Boeing has been anxious to get its 737 MAX cleared to fly again so it can start delivering what used to be a key moneymaker, but the latest schedule information from the Federal Aviation Administration (FAA) — including a lengthy public comment period — suggests the process will be stretched a bit further.

The FAA said Tuesday it will soon formally publish the proposed design changes to the Boeing 737 MAX flight control system as well as proposed new pilot procedures, and will allow 45 days for public comment ahead of clearing the jet to fly passengers again.

While this is a clear signal that federal approval for the 737 MAX to return to service in the U.S. is approaching, a person familiar with the steps ahead said it pushes the likely date for a go-ahead to mid-October, some 19 months after the plane was grounded.

Previously, Boeing had privately indicated that the jet might be ungrounded in September. Some within the company had hoped the FAA might issue clearance for the MAX that took effect immediately, with public comment possible afterwards.

But given the intense scrutiny of the jet’s re-certification and continued public suspicion of the MAX after two crashes, that would have invited accusations of predetermining the outcome, and even potential legal action. The FAA has opted for the standard process, requiring a public comment period ahead of the decision.

“In keeping with our commitment to remain transparent, the (notice) will provide 45 days for the public to comment on proposed design changes and crew procedures to mitigate the safety issues identified during the investigations that followed the Lion Air and Ethiopian Airlines accidents,” the agency said in a statement.

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Typically, such an FAA invitation for public comment draws responses from interested parties in the industry, such as airline operators, pilot unions and engineering experts.

In this case, given widespread public concern about the jet’s safety, a wider range of comments is likely, including from the families of the 346 people who died in the two crashes and perhaps from the Congressional committees that have been investigating the accidents.

More hurdles to come

The FAA statement noted that while publishing the proposed changes is an important milestone for the MAX return to service, “a number of key steps remain” and it “will not speculate when the work will be completed.”

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After the public comment period closes, the FAA will take some weeks to review the comments and respond to them in a public posting in the Federal Register.

The remaining steps then include a report issued by both the FAA and a panel of international regulators — the Joint Operations Evaluation Board (JOEB) — on proposed new training procedures for 737 MAX flight crews. That will also be posted for public comment.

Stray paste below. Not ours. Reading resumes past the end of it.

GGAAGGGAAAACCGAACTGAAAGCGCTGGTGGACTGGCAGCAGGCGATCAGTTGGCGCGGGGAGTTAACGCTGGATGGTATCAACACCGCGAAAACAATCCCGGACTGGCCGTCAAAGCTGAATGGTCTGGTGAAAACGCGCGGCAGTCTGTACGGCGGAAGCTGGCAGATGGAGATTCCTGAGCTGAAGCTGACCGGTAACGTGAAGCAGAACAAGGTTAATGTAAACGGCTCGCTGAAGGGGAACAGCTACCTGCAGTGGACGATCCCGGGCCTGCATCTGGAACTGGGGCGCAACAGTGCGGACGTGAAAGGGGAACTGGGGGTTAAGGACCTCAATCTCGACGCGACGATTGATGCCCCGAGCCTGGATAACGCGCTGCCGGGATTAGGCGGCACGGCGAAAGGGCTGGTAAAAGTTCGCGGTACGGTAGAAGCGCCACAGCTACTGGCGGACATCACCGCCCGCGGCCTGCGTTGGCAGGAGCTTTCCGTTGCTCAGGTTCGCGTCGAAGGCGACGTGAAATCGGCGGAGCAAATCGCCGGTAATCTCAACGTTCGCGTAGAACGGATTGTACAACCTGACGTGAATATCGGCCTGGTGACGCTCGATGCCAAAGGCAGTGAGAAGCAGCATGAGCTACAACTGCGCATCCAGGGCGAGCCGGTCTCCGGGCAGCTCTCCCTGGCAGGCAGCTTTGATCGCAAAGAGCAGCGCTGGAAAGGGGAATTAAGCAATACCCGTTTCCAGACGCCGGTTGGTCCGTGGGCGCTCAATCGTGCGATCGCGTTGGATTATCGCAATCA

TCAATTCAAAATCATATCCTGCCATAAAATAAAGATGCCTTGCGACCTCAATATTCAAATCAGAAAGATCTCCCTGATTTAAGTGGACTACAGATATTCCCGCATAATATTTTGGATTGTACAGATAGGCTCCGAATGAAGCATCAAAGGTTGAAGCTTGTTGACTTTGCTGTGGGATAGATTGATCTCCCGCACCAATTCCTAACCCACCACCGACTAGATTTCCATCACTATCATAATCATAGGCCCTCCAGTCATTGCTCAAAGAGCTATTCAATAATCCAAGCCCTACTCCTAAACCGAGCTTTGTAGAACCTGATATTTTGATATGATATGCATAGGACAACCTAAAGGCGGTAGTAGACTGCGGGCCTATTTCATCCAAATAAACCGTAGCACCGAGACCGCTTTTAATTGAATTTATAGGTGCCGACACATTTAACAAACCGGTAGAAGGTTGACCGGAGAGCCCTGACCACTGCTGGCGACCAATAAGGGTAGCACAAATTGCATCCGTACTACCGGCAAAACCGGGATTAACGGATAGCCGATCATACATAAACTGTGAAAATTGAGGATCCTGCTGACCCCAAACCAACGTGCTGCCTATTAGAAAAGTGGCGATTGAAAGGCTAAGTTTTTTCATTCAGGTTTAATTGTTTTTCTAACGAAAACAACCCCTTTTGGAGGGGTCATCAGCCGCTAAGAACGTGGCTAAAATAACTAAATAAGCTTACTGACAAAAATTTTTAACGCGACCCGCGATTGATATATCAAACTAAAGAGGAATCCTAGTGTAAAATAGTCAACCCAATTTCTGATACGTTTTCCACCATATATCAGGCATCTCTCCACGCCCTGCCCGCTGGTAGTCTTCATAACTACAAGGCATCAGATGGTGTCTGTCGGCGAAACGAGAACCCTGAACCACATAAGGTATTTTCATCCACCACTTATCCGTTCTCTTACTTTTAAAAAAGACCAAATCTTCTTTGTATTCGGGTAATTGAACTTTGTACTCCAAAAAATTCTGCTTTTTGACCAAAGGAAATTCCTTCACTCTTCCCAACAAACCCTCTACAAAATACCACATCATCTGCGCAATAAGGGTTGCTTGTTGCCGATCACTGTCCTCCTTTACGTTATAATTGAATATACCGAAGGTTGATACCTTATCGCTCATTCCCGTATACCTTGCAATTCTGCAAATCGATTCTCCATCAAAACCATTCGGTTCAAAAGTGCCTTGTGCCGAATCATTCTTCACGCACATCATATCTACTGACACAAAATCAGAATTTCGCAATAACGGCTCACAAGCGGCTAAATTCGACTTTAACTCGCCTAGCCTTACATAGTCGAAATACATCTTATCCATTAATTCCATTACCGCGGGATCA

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In addition, the 737 MAX Technical Advisory Board (TAB) — consisting of experts from nine civil aviation authorities worldwide as well as the National Aeronautics and Space Administration (NASA) and the FAA — must review Boeing’s final submission of documents on the MAX design changes to evaluate compliance with all FAA regulations.

Only then will the FAA be able to issue an Airworthiness Directive, which will lay out for airlines exactly what design changes must be installed on each airplane before it may re-enter commercial service.

This directive would finally be Boeing’s long-awaited clearance to reenter service.

With that, U.S. airlines could start taking their parked MAX planes out of mothballs and start training their pilots on the new procedures. Scheduled domestic passenger flights on the MAX could follow some 30 to 60 days later.

Even after the FAA gives this go-ahead, the intense industry crisis triggered by COVID-19 that has killed demand for air travel and slowed all commercial jet deliveries means that Boeing’s planned ramp-up in MAX production will be much slower than hoped for.

Ken Herbert, an industry analyst with investment bank Canaccord Genuity, in a note to investors earlier this week projected just 40 MAX deliveries for the year — and that was assuming Boeing won FAA clearance in mid-September.

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“The order outlook for the MAX continues to weaken due to both demand and financing uncertainty,” Herbert wrote.

Since the beginning of the year, just over 800 firm orders for the MAX have either been canceled outright or removed from the backlog as doubtful.

The FAA reiterated Tuesday that its process of re-assessing the safety of the MAX has been painstaking and won’t be rushed.

“The agency continues to follow a deliberate process and will take the time it needs to thoroughly review Boeing’s work,” the FAA said. “We will lift the grounding order only after FAA safety experts are satisfied that the aircraft meets certification standards.”

Boeing declined to speculate on a timeline for the MAX’s return.

“Boeing is working closely with the FAA and other international regulators to meet their expectations as we work to safely return the 737 MAX to service,” the company said in a statement.